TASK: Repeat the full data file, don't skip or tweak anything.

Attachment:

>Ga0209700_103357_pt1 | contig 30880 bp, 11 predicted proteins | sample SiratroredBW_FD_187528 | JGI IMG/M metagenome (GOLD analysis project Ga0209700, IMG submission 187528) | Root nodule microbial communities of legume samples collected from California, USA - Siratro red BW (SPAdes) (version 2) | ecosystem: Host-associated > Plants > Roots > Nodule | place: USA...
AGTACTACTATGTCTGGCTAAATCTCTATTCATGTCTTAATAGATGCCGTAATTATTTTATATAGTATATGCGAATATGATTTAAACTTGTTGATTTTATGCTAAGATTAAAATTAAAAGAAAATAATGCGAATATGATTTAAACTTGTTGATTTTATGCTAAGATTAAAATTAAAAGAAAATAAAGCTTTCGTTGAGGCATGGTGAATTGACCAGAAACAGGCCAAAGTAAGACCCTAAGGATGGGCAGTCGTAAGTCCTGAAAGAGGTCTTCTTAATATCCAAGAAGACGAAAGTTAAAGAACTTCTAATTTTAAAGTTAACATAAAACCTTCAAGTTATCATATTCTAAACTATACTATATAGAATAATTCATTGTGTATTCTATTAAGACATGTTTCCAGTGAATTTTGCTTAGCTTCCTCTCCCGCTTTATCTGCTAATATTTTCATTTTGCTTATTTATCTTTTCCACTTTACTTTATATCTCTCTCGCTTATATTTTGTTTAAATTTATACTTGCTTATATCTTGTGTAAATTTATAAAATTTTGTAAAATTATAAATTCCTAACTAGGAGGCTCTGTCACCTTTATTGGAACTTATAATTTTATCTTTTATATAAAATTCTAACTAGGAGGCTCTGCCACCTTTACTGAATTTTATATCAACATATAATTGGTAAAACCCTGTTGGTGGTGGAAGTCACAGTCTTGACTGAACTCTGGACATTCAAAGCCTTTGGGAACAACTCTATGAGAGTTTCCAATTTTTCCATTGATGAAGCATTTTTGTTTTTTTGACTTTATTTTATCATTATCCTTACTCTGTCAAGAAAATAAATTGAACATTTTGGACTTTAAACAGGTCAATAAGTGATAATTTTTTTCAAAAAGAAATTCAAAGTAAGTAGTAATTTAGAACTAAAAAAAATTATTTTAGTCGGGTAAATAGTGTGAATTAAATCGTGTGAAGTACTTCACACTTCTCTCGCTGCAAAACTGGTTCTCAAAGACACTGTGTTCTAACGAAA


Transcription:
>Ga0209700_103357_pt1 | contig 30880 bp, 11 predicted proteins | sample SiratroredBW_FD_187528 | JGI IMG/M metagenome (GOLD analysis project Ga0209700, IMG submission 187528) | Root nodule microbial communities of legume samples collected from California, USA - Siratro red BW (SPAdes) (version 2) | ecosystem: Host-associated > Plants > Roots > Nodule | place: USA...
AGTACTACTATGTCTGGCTAAATCTCTATTCATGTCTTAATAGATGCCGTAATTATTTTATATAGTATATGCGAATATGATTTAAACTTGTTGATTTTATGCTAAGATTAAAATTAAAAGAAAATAATGCGAATATGATTTAAACTTGTTGATTTTATGCTAAGATTAAAATTAAAAGAAAATAAAGCTTTCGTTGAGGCATGGTGAATTGACCAGAAACAGGCCAAAGTAAGACCCTAAGGATGGGCAGTCGTAAGTCCTGAAAGAGGTCTTCTTAATATCCAAGAAGACGAAAGTTAAAGAACTTCTAATTTTAAAGTTAACATAAAACCTTCAAGTTATCATATTCTAAACTATACTATATAGAATAATTCATTGTGTATTCTATTAAGACATGTTTCCAGTGAATTTTGCTTAGCTTCCTCTCCCGCTTTATCTGCTAATATTTTCATTTTGCTTATTTATCTTTTCCACTTTACTTTATATCTCTCTCGCTTATATTTTGTTTAAATTTATACTTGCTTATATCTTGTGTAAATTTATAAAATTTTGTAAAATTATAAATTCCTAACTAGGAGGCTCTGTCACCTTTATTGGAACTTATAATTTTATCTTTTATATAAAATTCTAACTAGGAGGCTCTGCCACCTTTACTGAATTTTATATCAACATATAATTGGTAAAACCCTGTTGGTGGTGGAAGTCACAGTCTTGACTGAACTCTGGACATTCAAAGCCTTTGGGAACAACTCTATGAGAGTTTCCAATTTTTCCATTGATGAAGCATTTTTGTTTTTTTGACTTTATTTTATCATTATCCTTACTCTGTCAAGAAAATAAATTGAACATTTTGGACTTTAAACAGGTCAATAAGTGATAATTTTTTTCAAAAAGAAATTCAAAGTAAGTAGTAATTTAGAACTAAAAAAAATTATTTTAGTCGGGTAAATAGTGTGAATTAAATCGTGTGAAGTACTTCACACTTCTCTCGCTGCAAAACTGGTTCTCAAAGACACTGTGTTCTAACGAAA